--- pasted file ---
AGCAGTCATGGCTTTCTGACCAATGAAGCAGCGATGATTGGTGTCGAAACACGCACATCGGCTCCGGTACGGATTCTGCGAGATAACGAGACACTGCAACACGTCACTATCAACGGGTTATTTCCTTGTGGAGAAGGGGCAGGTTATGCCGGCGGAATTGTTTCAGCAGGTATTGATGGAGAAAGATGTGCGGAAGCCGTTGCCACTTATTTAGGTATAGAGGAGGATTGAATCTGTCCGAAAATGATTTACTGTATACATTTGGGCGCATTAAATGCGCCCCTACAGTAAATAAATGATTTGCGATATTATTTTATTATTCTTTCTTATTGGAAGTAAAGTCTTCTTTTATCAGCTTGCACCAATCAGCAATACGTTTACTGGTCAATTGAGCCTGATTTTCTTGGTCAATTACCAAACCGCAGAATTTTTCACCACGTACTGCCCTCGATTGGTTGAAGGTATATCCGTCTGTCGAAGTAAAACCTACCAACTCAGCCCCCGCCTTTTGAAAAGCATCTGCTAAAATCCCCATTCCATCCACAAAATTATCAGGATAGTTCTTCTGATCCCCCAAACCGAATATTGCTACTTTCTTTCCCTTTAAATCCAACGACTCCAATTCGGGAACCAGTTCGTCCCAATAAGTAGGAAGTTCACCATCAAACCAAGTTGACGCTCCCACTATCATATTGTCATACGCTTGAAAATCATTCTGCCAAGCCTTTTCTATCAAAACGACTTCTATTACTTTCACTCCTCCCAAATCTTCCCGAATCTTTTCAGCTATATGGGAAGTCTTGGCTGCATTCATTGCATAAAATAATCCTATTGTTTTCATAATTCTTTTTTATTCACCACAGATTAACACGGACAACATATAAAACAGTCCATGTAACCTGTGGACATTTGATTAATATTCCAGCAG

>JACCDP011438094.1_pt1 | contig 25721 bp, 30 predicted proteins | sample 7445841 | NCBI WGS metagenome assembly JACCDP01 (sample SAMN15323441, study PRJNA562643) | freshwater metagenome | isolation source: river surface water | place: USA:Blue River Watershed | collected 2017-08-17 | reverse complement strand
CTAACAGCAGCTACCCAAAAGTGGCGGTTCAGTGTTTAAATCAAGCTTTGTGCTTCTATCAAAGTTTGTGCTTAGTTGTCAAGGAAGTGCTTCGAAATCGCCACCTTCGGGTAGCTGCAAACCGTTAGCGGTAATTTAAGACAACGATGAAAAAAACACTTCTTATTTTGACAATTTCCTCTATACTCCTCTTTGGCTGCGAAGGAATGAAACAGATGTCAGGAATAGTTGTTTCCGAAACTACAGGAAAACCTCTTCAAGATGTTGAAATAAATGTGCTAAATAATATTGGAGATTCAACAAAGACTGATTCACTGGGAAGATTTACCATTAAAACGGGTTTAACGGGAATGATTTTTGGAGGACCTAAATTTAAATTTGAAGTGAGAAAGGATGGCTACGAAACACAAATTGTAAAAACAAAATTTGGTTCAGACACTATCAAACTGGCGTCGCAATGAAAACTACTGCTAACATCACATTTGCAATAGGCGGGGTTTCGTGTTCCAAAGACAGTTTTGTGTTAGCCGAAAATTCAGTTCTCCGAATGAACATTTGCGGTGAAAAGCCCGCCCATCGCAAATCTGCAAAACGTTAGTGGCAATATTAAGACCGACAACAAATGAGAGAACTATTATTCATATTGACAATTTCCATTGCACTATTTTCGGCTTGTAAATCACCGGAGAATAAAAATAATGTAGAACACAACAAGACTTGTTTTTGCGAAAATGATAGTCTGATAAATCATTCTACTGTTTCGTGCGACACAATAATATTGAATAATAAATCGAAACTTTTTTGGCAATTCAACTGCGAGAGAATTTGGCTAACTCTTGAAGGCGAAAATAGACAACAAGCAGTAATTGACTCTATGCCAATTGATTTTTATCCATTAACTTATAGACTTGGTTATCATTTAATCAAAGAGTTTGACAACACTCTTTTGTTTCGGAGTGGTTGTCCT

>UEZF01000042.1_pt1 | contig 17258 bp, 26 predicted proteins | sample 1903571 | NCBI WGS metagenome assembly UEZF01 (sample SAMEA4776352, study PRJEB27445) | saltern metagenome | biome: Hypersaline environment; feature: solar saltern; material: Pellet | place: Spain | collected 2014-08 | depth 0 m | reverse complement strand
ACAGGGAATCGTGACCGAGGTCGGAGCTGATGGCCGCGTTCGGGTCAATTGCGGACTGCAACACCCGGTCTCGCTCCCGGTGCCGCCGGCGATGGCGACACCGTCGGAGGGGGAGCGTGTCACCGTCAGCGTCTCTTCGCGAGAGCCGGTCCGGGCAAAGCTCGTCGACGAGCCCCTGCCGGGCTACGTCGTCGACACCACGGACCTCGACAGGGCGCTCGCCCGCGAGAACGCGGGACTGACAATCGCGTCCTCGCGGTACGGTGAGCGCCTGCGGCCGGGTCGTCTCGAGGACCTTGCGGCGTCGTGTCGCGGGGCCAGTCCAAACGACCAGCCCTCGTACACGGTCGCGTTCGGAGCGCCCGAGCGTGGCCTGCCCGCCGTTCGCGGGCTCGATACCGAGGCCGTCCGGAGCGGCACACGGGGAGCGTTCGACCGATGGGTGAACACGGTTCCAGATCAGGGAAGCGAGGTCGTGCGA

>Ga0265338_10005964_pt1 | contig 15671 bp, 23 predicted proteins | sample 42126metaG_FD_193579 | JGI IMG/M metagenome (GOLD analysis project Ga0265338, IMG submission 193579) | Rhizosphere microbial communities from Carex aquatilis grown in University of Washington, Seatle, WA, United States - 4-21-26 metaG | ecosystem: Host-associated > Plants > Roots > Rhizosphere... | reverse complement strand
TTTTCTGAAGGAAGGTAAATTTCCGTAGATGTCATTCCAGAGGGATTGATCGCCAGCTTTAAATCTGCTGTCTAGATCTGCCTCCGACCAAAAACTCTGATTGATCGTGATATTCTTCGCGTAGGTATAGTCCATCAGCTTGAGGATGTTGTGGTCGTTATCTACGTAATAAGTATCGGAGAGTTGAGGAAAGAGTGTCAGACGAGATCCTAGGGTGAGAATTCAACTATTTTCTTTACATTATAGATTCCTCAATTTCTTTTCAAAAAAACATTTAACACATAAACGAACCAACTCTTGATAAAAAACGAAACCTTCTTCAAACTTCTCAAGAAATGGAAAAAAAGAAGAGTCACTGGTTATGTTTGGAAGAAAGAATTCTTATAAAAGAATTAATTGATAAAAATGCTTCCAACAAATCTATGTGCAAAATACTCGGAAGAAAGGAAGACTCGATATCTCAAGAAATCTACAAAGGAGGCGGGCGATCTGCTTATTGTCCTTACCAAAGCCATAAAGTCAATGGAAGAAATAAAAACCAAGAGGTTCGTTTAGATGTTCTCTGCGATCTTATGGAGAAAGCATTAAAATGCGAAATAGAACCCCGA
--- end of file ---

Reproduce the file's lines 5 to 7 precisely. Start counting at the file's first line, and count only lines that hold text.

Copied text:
ACAGGGAATCGTGACCGAGGTCGGAGCTGATGGCCGCGTTCGGGTCAATTGCGGACTGCAACACCCGGTCTCGCTCCCGGTGCCGCCGGCGATGGCGACACCGTCGGAGGGGGAGCGTGTCACCGTCAGCGTCTCTTCGCGAGAGCCGGTCCGGGCAAAGCTCGTCGACGAGCCCCTGCCGGGCTACGTCGTCGACACCACGGACCTCGACAGGGCGCTCGCCCGCGAGAACGCGGGACTGACAATCGCGTCCTCGCGGTACGGTGAGCGCCTGCGGCCGGGTCGTCTCGAGGACCTTGCGGCGTCGTGTCGCGGGGCCAGTCCAAACGACCAGCCCTCGTACACGGTCGCGTTCGGAGCGCCCGAGCGTGGCCTGCCCGCCGTTCGCGGGCTCGATACCGAGGCCGTCCGGAGCGGCACACGGGGAGCGTTCGACCGATGGGTGAACACGGTTCCAGATCAGGGAAGCGAGGTCGTGCGA

>Ga0265338_10005964_pt1 | contig 15671 bp, 23 predicted proteins | sample 42126metaG_FD_193579 | JGI IMG/M metagenome (GOLD analysis project Ga0265338, IMG submission 193579) | Rhizosphere microbial communities from Carex aquatilis grown in University of Washington, Seatle, WA, United States - 4-21-26 metaG | ecosystem: Host-associated > Plants > Roots > Rhizosphere... | reverse complement strand
TTTTCTGAAGGAAGGTAAATTTCCGTAGATGTCATTCCAGAGGGATTGATCGCCAGCTTTAAATCTGCTGTCTAGATCTGCCTCCGACCAAAAACTCTGATTGATCGTGATATTCTTCGCGTAGGTATAGTCCATCAGCTTGAGGATGTTGTGGTCGTTATCTACGTAATAAGTATCGGAGAGTTGAGGAAAGAGTGTCAGACGAGATCCTAGGGTGAGAATTCAACTATTTTCTTTACATTATAGATTCCTCAATTTCTTTTCAAAAAAACATTTAACACATAAACGAACCAACTCTTGATAAAAAACGAAACCTTCTTCAAACTTCTCAAGAAATGGAAAAAAAGAAGAGTCACTGGTTATGTTTGGAAGAAAGAATTCTTATAAAAGAATTAATTGATAAAAATGCTTCCAACAAATCTATGTGCAAAATACTCGGAAGAAAGGAAGACTCGATATCTCAAGAAATCTACAAAGGAGGCGGGCGATCTGCTTATTGTCCTTACCAAAGCCATAAAGTCAATGGAAGAAATAAAAACCAAGAGGTTCGTTTAGATGTTCTCTGCGATCTTATGGAGAAAGCATTAAAATGCGAAATAGAACCCCGA